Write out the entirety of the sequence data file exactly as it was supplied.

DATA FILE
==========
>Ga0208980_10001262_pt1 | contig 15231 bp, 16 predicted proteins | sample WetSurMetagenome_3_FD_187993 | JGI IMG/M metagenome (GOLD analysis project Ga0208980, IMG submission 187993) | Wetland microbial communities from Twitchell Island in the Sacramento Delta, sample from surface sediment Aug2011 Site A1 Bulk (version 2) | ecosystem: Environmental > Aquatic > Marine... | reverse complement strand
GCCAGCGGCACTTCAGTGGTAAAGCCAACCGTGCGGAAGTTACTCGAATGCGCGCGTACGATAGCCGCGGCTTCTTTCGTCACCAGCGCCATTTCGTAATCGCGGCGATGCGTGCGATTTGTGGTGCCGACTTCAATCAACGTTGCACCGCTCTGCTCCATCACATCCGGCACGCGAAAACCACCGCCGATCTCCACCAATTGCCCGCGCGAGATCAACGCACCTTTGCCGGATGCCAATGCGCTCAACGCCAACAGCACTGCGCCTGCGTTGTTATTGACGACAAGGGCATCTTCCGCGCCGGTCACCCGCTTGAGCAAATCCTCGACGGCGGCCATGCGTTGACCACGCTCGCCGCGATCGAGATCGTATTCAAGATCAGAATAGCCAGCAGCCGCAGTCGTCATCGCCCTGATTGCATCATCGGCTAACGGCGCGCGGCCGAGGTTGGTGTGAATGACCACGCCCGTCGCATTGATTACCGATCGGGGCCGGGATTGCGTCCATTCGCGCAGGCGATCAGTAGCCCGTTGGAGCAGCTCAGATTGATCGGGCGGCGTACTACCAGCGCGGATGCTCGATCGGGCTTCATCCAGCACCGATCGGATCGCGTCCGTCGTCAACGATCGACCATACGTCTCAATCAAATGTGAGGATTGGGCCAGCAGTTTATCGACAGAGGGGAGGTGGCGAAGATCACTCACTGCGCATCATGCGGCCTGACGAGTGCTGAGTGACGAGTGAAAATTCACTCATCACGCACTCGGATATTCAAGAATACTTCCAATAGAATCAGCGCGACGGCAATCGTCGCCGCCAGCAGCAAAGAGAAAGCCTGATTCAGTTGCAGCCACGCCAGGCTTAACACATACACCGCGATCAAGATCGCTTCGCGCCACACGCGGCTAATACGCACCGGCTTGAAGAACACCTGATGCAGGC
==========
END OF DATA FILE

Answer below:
>Ga0208980_10001262_pt1 | contig 15231 bp, 16 predicted proteins | sample WetSurMetagenome_3_FD_187993 | JGI IMG/M metagenome (GOLD analysis project Ga0208980, IMG submission 187993) | Wetland microbial communities from Twitchell Island in the Sacramento Delta, sample from surface sediment Aug2011 Site A1 Bulk (version 2) | ecosystem: Environmental > Aquatic > Marine... | reverse complement strand
GCCAGCGGCACTTCAGTGGTAAAGCCAACCGTGCGGAAGTTACTCGAATGCGCGCGTACGATAGCCGCGGCTTCTTTCGTCACCAGCGCCATTTCGTAATCGCGGCGATGCGTGCGATTTGTGGTGCCGACTTCAATCAACGTTGCACCGCTCTGCTCCATCACATCCGGCACGCGAAAACCACCGCCGATCTCCACCAATTGCCCGCGCGAGATCAACGCACCTTTGCCGGATGCCAATGCGCTCAACGCCAACAGCACTGCGCCTGCGTTGTTATTGACGACAAGGGCATCTTCCGCGCCGGTCACCCGCTTGAGCAAATCCTCGACGGCGGCCATGCGTTGACCACGCTCGCCGCGATCGAGATCGTATTCAAGATCAGAATAGCCAGCAGCCGCAGTCGTCATCGCCCTGATTGCATCATCGGCTAACGGCGCGCGGCCGAGGTTGGTGTGAATGACCACGCCCGTCGCATTGATTACCGATCGGGGCCGGGATTGCGTCCATTCGCGCAGGCGATCAGTAGCCCGTTGGAGCAGCTCAGATTGATCGGGCGGCGTACTACCAGCGCGGATGCTCGATCGGGCTTCATCCAGCACCGATCGGATCGCGTCCGTCGTCAACGATCGACCATACGTCTCAATCAAATGTGAGGATTGGGCCAGCAGTTTATCGACAGAGGGGAGGTGGCGAAGATCACTCACTGCGCATCATGCGGCCTGACGAGTGCTGAGTGACGAGTGAAAATTCACTCATCACGCACTCGGATATTCAAGAATACTTCCAATAGAATCAGCGCGACGGCAATCGTCGCCGCCAGCAGCAAAGAGAAAGCCTGATTCAGTTGCAGCCACGCCAGGCTTAACACATACACCGCGATCAAGATCGCTTCGCGCCACACGCGGCTAATACGCACCGGCTTGAAGAACACCTGATGCAGGC